State Exemptions and Waivers for Temporary Census Workers Who Receive State Benefits

1/31/2020

Census worker - photo from U.S. Census Bureau

Every 10 years, the U.S. Census Bureau hires temporary workers to fill positions such as office personnel and census enumerators. In 2010, some states waived income gained from census work for people who receive state benefits when the bureau hired 850,000 temporary workers. For the 2020 Census, the bureau expects to hire 500,000 temporary workers.

States are again addressing how income earned from temporary employment with the bureau could affect eligibility for state-level health coverage and other benefits. To help meet the need to recruit, the White House issued a memo to help incentivize workforce participation and expand recruitment for the 2020 census. The memo encourages states to disregard census income when determining eligibility for public assistance benefits.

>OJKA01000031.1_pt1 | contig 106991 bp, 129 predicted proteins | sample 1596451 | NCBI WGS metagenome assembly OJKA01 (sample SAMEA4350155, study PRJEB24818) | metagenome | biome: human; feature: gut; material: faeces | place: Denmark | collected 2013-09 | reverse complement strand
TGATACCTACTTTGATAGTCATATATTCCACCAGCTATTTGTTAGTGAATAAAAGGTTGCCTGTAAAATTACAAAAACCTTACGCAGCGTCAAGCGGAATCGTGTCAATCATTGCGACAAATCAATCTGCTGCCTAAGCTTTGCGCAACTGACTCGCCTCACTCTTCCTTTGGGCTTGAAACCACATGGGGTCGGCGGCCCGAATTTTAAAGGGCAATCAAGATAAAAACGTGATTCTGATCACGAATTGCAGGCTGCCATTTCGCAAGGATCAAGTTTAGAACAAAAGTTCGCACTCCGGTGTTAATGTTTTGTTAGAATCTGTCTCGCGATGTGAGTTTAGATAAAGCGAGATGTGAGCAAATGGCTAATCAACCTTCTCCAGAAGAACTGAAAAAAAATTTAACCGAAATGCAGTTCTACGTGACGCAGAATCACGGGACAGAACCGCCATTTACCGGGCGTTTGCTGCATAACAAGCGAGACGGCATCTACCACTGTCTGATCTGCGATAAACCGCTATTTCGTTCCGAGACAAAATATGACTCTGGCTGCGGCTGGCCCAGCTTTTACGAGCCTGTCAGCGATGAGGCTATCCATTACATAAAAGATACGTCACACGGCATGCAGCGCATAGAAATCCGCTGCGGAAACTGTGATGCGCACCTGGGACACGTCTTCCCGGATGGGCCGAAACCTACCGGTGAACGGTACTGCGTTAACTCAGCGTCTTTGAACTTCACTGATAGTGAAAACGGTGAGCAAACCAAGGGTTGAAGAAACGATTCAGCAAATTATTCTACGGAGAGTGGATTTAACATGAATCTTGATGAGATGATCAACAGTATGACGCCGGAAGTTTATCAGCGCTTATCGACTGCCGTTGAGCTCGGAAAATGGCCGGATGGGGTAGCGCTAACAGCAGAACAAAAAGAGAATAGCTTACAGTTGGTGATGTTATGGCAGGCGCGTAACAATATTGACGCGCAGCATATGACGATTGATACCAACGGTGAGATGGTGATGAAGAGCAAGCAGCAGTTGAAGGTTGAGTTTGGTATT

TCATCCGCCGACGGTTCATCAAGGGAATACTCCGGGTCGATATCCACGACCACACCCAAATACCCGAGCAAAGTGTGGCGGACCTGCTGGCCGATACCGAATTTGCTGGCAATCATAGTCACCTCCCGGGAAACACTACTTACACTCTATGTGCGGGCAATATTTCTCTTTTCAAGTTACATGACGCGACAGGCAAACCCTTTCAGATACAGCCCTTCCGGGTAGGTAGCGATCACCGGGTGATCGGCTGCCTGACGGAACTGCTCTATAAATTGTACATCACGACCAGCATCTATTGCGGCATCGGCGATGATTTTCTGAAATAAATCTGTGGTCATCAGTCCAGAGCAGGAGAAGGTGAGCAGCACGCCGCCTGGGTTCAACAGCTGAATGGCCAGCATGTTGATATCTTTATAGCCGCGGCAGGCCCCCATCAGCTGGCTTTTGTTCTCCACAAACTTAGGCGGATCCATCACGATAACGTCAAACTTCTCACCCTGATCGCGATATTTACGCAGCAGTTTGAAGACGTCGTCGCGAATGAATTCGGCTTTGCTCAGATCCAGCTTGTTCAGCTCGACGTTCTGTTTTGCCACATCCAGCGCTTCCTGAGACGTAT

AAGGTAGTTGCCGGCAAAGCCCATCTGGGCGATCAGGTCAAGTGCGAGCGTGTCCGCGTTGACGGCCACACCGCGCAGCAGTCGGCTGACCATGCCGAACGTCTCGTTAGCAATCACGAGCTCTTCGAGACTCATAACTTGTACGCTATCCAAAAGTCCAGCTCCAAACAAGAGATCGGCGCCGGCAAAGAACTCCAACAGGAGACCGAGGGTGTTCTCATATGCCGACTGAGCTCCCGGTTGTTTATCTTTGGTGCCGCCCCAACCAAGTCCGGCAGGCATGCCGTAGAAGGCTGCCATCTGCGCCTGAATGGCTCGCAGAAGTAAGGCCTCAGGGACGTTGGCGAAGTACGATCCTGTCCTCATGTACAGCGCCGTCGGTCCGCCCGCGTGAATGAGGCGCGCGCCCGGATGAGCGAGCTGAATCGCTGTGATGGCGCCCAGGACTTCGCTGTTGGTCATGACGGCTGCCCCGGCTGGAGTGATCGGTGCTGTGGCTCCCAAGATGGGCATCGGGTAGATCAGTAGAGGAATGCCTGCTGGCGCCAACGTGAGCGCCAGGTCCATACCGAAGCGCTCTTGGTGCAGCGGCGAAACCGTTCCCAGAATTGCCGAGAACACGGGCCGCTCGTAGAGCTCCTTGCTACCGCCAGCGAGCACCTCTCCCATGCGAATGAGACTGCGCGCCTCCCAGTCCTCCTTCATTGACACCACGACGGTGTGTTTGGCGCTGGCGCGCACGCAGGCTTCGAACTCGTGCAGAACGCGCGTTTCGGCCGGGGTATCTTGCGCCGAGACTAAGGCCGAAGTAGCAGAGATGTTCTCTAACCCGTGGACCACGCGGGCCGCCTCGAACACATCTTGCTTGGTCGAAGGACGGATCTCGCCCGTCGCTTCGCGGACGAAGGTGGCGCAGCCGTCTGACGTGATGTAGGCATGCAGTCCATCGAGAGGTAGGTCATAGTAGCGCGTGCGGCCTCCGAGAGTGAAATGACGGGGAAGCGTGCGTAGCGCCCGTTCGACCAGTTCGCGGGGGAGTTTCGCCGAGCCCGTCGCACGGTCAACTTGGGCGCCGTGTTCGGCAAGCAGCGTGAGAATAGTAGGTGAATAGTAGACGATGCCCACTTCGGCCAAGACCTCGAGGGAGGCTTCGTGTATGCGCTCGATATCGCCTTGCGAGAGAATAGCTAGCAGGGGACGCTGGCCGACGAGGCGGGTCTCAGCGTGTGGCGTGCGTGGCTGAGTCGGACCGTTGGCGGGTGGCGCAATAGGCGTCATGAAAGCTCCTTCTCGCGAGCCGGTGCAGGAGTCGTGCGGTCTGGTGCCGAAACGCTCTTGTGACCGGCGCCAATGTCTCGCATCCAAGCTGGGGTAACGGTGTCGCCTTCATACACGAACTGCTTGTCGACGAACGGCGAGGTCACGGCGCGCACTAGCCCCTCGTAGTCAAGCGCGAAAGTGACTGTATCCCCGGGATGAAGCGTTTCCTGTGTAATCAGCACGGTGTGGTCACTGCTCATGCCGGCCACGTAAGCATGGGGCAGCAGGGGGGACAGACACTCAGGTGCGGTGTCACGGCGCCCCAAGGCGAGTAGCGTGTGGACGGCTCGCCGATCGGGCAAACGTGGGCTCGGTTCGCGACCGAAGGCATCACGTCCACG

States have several options on how to protect temporary census workers from losing their public assistance benefits. This webpage explains the ways states may choose to exclude temporary income, such as income from the census, when determining eligibility for public assistance benefits, including Medicaid, CHIP, TANF and SNAP:

  • Exemptions by state, code, statute or rules
  • Exemptions by state plans and amendments
  • Exemptions by waivers

Exemptions by State Code, Statute or Rules

In some states, temporary employment of any kind already is excluded when determining eligibility for public assistance benefits or the state openly mentions the exclusion of census income. When that is the case, no specific action is required to exempt census income. Examples: